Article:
You need to get your person who maintains your webpac  (Hey! Wait a minute!  Is that you ?!  ;-)  to edit config files like webpub.def,  change a label here and there, suppress the public display of some of this new machine-intended language,....etc.... to survive what looks like a very long oozing transition into RDA-space.  Hopefully this will prevent new RDA-speak like "text/unmediated/volume" from turning into a "catalog-unmitigated-disaster."   ( <--- Cataloging humor!  )


Tom Klingler
Assistant Dean for Technical Services
University Libraries, 383
1125 Risman Drive
Kent State University
Kent, Ohio 44242-0001

-----Original Message-----
From: Code for Libraries [mailto:[log in to unmask]] On Behalf Of Ken Irwin
Sent: Thursday, November 21, 2013 3:05 PM
To: [log in to unmask]
Subject: [CODE4LIB] RDA gibberish in user interface

Hi all,

In our library, we've noticed lately a lot of raw-looking RDA info from MARC records that shows up in the user interface. Our head of tech services translated the gibberish for the librarians, and we are now considering what to do with it. (The example and her excellent translations follow at the end of the message.) When I first saw the RDA info in the OPAC, I assumed it was a mistake - that a field accidentally got unhidden.
It seems to me that we should either suppress the RDA info or we should have library systems (e.g. OPACs) that turn the gibberish into human-intelligible text. Has anyone attempted to do the latter?

Because there are so many possibilities, it would be a substantial undertaking to build and maintain a "translator". I'm imagining that we as a community might undertake to build an open-source dataset that provides generic translations, and that the platform-dependent groups of us (III users, Ex Libris users, etc) might build little JQuery scripts or whatever to integrate the tranlations into the user interfaces.

Does this make sense? Is it just silly and we should suppress the data?

What think you all?


xvi, 219 pages : illustrations (some color) ; 24 cm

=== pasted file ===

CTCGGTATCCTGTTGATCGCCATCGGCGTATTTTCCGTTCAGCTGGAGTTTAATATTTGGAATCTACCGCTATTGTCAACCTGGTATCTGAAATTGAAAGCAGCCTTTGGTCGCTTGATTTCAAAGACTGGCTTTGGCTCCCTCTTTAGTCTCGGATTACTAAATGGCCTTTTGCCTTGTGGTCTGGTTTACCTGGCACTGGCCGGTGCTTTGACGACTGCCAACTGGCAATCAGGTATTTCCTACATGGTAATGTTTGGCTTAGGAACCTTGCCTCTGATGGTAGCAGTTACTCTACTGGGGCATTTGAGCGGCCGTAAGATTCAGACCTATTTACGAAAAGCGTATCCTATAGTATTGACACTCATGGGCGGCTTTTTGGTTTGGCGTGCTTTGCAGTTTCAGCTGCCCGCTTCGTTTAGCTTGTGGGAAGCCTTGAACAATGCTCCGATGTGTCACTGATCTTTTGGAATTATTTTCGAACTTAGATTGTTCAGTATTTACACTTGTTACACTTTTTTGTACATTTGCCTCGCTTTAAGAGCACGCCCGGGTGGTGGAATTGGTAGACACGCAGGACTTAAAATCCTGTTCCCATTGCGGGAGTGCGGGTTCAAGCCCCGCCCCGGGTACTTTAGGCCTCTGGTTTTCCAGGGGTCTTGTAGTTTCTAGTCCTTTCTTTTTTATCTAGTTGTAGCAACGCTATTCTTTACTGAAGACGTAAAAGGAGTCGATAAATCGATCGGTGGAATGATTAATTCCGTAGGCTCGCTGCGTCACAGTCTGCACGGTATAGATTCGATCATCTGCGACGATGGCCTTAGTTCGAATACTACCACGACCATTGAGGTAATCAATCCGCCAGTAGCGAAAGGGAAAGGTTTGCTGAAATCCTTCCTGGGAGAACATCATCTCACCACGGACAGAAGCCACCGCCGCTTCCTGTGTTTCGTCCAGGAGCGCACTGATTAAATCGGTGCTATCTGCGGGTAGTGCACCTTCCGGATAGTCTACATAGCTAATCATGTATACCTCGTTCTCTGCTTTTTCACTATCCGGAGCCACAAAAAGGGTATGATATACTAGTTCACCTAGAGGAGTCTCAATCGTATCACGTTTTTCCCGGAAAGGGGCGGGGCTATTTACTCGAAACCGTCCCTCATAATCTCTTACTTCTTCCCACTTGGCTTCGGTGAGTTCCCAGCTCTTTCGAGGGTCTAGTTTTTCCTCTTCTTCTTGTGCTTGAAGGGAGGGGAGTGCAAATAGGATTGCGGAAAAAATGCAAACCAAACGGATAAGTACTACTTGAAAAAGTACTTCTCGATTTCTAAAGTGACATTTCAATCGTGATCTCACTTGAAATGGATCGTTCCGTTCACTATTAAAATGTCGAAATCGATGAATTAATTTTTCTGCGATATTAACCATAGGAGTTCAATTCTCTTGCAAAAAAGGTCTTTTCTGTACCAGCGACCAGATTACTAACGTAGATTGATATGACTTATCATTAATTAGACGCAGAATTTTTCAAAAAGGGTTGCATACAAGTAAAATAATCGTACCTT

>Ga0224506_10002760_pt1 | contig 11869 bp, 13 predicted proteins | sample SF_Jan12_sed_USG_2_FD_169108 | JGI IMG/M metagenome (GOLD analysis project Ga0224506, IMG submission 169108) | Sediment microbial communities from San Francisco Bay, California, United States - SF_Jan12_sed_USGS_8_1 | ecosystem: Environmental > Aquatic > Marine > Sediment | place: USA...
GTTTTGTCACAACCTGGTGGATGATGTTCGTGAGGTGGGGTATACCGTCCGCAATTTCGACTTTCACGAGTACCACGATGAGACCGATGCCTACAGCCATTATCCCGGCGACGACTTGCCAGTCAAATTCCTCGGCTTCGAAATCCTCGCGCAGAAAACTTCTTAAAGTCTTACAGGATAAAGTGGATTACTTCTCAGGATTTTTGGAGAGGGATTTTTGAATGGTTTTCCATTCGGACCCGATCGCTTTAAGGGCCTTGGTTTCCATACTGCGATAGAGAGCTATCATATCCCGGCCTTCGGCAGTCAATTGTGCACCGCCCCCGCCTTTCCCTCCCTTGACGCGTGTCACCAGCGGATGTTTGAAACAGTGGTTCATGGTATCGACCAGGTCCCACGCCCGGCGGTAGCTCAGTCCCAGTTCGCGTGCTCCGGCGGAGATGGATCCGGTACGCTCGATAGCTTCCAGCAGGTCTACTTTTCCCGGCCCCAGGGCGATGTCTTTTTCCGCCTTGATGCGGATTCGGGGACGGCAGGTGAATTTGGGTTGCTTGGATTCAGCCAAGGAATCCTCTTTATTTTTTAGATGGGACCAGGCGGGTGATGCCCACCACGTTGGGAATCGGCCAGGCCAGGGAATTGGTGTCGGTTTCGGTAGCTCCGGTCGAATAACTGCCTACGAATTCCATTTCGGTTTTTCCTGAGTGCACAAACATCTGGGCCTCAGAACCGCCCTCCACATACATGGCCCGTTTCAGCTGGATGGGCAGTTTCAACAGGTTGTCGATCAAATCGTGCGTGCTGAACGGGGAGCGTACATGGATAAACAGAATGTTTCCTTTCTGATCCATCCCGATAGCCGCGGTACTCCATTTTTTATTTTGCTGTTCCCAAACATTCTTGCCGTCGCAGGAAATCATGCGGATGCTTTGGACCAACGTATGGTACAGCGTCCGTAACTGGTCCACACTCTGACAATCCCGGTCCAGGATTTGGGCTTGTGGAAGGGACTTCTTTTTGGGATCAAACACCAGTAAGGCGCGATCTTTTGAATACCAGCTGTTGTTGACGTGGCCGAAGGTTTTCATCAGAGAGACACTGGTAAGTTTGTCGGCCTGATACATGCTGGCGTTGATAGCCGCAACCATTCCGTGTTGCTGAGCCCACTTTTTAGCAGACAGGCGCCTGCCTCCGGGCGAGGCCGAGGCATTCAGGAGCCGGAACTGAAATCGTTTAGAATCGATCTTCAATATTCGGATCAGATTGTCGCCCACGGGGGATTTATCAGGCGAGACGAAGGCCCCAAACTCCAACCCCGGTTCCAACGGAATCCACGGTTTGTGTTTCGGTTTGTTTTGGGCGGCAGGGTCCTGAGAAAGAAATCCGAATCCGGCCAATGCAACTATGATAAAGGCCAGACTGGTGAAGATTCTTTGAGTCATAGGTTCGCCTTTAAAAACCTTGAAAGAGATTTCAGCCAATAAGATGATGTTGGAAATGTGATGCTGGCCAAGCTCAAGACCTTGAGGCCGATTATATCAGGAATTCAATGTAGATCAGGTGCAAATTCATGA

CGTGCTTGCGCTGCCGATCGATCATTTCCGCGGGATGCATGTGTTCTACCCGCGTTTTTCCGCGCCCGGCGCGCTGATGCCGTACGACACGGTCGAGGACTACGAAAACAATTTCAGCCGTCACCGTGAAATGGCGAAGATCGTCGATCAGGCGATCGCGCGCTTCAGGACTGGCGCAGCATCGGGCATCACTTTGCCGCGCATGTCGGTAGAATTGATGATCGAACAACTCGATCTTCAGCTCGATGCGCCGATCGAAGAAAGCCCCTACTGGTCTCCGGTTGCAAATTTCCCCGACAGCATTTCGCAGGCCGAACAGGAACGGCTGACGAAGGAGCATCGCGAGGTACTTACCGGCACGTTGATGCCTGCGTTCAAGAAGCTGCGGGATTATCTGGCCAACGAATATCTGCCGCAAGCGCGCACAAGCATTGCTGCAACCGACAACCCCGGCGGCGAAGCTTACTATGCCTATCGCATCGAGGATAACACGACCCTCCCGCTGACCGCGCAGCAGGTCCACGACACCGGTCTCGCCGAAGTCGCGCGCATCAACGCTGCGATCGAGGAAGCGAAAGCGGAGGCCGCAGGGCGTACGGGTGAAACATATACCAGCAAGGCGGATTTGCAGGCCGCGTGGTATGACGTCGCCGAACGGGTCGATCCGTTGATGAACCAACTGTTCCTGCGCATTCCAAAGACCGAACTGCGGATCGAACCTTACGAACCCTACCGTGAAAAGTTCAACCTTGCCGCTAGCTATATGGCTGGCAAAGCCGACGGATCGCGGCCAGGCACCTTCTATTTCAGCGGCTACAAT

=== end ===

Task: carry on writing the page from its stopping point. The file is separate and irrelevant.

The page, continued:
text txt rdacontent

unmediated n rdamedia

volume nc rdacarrier

What this means:

The form of communication through which a work is expressed.

            336                             text txt rdacontent                The rda content is text (abbreviated by txt)
translation:  content is expressed by text

Media type reflects the general type of intermediation device required to view, play, run, etc., the content of a resource.
            337                             unmediated n rdamedia       The rda media is unmediated (abbreviated as [blank]
translation: you do not need anything other than your eyes to access the text

Carrier type reflects the format of the storage medium and housing of a carrier in combination with the media type (which indicates the intermediation device required to view, play, run, etc., the content of a resource). Field 338 information enables indication of more specific carrier types and carrier types from various lists.

            338                             volume nc rdacarrier             The rda carrier (abbreviated as c) is volume
translation: the text is stored in a volume (ie, monograph)

SO, a DVD record would look like this:


1 videodisc (approximately 152 minutes) : sound, color ; 4 3/4 in

two-dimensional moving image tdi rdacontent

video v rdamedia

videodisc vd rdacarrier

336      two-dimensional moving image tdm  rdacontent  = projected medium, ie movie
337      video v rdamedia                                                       = you need a some sort of video player to access the content of this movie
338      videodisc  vd rdacarrier                                             = the movie is stored on a dvd